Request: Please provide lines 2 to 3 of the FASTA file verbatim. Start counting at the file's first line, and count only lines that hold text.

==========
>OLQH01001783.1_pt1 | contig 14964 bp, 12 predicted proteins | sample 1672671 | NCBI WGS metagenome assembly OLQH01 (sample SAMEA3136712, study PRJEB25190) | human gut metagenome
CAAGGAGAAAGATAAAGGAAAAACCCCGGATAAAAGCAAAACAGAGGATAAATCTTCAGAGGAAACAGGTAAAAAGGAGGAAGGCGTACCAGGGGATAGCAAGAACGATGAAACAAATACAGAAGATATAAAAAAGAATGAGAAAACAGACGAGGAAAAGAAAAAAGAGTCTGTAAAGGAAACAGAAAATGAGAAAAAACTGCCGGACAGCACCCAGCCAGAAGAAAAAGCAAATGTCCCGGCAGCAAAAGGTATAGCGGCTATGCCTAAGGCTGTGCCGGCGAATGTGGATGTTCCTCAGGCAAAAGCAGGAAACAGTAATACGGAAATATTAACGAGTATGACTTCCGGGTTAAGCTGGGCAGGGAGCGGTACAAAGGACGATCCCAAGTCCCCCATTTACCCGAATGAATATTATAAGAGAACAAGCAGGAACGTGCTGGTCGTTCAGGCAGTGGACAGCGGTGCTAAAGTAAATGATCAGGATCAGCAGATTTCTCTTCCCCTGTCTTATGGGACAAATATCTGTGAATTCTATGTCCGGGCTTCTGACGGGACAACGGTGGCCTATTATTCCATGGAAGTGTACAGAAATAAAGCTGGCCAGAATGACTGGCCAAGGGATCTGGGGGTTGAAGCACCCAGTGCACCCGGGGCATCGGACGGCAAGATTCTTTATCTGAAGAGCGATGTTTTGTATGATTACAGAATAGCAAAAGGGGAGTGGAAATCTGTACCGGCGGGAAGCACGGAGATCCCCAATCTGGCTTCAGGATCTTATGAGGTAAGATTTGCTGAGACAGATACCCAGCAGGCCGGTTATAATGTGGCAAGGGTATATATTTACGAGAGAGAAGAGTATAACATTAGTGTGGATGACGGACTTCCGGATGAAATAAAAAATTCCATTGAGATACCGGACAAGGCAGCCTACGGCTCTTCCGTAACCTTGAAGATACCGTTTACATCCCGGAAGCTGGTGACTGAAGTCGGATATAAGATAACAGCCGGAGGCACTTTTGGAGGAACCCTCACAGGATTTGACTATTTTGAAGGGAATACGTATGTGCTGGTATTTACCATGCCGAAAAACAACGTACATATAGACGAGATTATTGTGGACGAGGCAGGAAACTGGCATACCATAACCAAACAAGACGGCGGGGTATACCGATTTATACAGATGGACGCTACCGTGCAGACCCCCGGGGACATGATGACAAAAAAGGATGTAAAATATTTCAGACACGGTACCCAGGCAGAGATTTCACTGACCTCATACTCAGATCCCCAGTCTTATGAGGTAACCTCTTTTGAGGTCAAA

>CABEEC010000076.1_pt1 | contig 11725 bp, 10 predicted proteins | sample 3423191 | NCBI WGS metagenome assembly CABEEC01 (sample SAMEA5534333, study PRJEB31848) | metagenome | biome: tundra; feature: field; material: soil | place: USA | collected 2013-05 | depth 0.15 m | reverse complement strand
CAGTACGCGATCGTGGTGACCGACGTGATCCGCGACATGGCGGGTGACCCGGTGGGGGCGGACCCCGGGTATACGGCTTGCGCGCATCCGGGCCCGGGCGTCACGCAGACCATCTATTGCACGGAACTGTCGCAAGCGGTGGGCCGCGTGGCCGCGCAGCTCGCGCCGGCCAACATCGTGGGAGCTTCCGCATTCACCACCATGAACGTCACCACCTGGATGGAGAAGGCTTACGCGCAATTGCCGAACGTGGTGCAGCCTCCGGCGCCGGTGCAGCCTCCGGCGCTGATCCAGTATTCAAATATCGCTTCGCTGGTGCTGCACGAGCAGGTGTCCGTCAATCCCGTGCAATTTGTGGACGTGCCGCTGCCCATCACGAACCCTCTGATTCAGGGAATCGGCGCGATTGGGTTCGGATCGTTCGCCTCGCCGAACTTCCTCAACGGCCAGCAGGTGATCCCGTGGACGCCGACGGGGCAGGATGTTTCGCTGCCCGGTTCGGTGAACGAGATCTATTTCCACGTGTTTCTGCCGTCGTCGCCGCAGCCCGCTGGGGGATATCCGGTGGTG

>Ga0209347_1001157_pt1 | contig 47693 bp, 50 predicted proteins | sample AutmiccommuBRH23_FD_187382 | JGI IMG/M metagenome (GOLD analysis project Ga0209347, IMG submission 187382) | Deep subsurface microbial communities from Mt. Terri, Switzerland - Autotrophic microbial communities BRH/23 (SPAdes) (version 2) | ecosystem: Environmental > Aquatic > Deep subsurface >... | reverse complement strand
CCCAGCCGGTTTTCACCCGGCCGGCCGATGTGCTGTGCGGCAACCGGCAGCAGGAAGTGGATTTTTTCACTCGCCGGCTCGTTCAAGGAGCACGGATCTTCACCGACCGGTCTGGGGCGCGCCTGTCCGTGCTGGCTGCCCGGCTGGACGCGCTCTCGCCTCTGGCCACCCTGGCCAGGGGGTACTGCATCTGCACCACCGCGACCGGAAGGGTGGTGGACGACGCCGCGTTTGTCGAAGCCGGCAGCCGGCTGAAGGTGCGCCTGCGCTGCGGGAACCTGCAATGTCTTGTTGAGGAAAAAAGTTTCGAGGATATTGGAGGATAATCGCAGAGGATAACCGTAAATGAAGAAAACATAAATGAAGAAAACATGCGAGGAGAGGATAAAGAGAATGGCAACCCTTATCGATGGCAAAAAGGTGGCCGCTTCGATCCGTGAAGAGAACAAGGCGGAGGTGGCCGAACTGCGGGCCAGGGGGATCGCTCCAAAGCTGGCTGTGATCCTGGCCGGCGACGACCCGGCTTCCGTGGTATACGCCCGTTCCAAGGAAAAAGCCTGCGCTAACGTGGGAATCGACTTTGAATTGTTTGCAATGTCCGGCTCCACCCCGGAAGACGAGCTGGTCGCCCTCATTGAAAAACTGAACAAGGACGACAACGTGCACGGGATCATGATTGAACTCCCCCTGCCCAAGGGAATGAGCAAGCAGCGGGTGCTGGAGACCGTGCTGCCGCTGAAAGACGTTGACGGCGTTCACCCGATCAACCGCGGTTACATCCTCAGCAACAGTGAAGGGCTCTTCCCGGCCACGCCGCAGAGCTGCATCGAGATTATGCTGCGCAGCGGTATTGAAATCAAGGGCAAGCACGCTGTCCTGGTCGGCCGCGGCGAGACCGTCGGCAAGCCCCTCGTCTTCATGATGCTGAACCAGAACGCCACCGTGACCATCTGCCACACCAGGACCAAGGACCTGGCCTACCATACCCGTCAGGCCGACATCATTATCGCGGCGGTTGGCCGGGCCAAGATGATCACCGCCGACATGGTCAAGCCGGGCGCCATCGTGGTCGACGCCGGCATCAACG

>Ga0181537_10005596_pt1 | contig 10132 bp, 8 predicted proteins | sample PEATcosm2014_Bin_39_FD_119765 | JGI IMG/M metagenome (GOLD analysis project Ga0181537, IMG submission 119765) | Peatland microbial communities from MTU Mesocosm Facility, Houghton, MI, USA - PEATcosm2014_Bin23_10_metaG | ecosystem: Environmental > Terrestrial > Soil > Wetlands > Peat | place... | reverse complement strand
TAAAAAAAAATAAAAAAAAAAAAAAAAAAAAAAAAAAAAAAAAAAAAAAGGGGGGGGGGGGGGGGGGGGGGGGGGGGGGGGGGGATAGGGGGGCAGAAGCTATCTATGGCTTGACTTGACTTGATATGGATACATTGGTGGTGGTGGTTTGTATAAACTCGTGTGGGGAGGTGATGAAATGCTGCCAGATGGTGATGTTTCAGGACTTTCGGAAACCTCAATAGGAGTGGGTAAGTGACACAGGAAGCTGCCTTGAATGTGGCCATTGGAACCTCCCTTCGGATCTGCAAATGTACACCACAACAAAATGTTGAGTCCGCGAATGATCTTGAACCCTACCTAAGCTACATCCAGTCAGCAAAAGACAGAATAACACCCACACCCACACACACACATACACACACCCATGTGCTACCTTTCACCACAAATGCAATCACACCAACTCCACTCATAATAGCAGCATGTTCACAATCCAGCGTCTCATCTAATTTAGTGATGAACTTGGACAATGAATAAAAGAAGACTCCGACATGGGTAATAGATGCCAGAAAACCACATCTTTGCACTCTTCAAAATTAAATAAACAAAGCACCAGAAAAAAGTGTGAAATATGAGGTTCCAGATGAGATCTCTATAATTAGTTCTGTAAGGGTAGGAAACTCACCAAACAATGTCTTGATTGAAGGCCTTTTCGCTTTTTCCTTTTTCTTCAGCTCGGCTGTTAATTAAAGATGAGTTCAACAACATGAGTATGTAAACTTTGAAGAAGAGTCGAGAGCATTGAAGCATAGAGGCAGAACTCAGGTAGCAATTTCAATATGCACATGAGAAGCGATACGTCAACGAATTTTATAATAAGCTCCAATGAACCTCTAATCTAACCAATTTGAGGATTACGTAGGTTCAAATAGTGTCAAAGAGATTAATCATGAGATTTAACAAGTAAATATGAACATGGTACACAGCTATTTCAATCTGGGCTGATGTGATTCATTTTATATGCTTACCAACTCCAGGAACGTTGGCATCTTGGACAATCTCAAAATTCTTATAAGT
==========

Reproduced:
CAAGGAGAAAGATAAAGGAAAAACCCCGGATAAAAGCAAAACAGAGGATAAATCTTCAGAGGAAACAGGTAAAAAGGAGGAAGGCGTACCAGGGGATAGCAAGAACGATGAAACAAATACAGAAGATATAAAAAAGAATGAGAAAACAGACGAGGAAAAGAAAAAAGAGTCTGTAAAGGAAACAGAAAATGAGAAAAAACTGCCGGACAGCACCCAGCCAGAAGAAAAAGCAAATGTCCCGGCAGCAAAAGGTATAGCGGCTATGCCTAAGGCTGTGCCGGCGAATGTGGATGTTCCTCAGGCAAAAGCAGGAAACAGTAATACGGAAATATTAACGAGTATGACTTCCGGGTTAAGCTGGGCAGGGAGCGGTACAAAGGACGATCCCAAGTCCCCCATTTACCCGAATGAATATTATAAGAGAACAAGCAGGAACGTGCTGGTCGTTCAGGCAGTGGACAGCGGTGCTAAAGTAAATGATCAGGATCAGCAGATTTCTCTTCCCCTGTCTTATGGGACAAATATCTGTGAATTCTATGTCCGGGCTTCTGACGGGACAACGGTGGCCTATTATTCCATGGAAGTGTACAGAAATAAAGCTGGCCAGAATGACTGGCCAAGGGATCTGGGGGTTGAAGCACCCAGTGCACCCGGGGCATCGGACGGCAAGATTCTTTATCTGAAGAGCGATGTTTTGTATGATTACAGAATAGCAAAAGGGGAGTGGAAATCTGTACCGGCGGGAAGCACGGAGATCCCCAATCTGGCTTCAGGATCTTATGAGGTAAGATTTGCTGAGACAGATACCCAGCAGGCCGGTTATAATGTGGCAAGGGTATATATTTACGAGAGAGAAGAGTATAACATTAGTGTGGATGACGGACTTCCGGATGAAATAAAAAATTCCATTGAGATACCGGACAAGGCAGCCTACGGCTCTTCCGTAACCTTGAAGATACCGTTTACATCCCGGAAGCTGGTGACTGAAGTCGGATATAAGATAACAGCCGGAGGCACTTTTGGAGGAACCCTCACAGGATTTGACTATTTTGAAGGGAATACGTATGTGCTGGTATTTACCATGCCGAAAAACAACGTACATATAGACGAGATTATTGTGGACGAGGCAGGAAACTGGCATACCATAACCAAACAAGACGGCGGGGTATACCGATTTATACAGATGGACGCTACCGTGCAGACCCCCGGGGACATGATGACAAAAAAGGATGTAAAATATTTCAGACACGGTACCCAGGCAGAGATTTCACTGACCTCATACTCAGATCCCCAGTCTTATGAGGTAACCTCTTTTGAGGTCAAA

>CABEEC010000076.1_pt1 | contig 11725 bp, 10 predicted proteins | sample 3423191 | NCBI WGS metagenome assembly CABEEC01 (sample SAMEA5534333, study PRJEB31848) | metagenome | biome: tundra; feature: field; material: soil | place: USA | collected 2013-05 | depth 0.15 m | reverse complement strand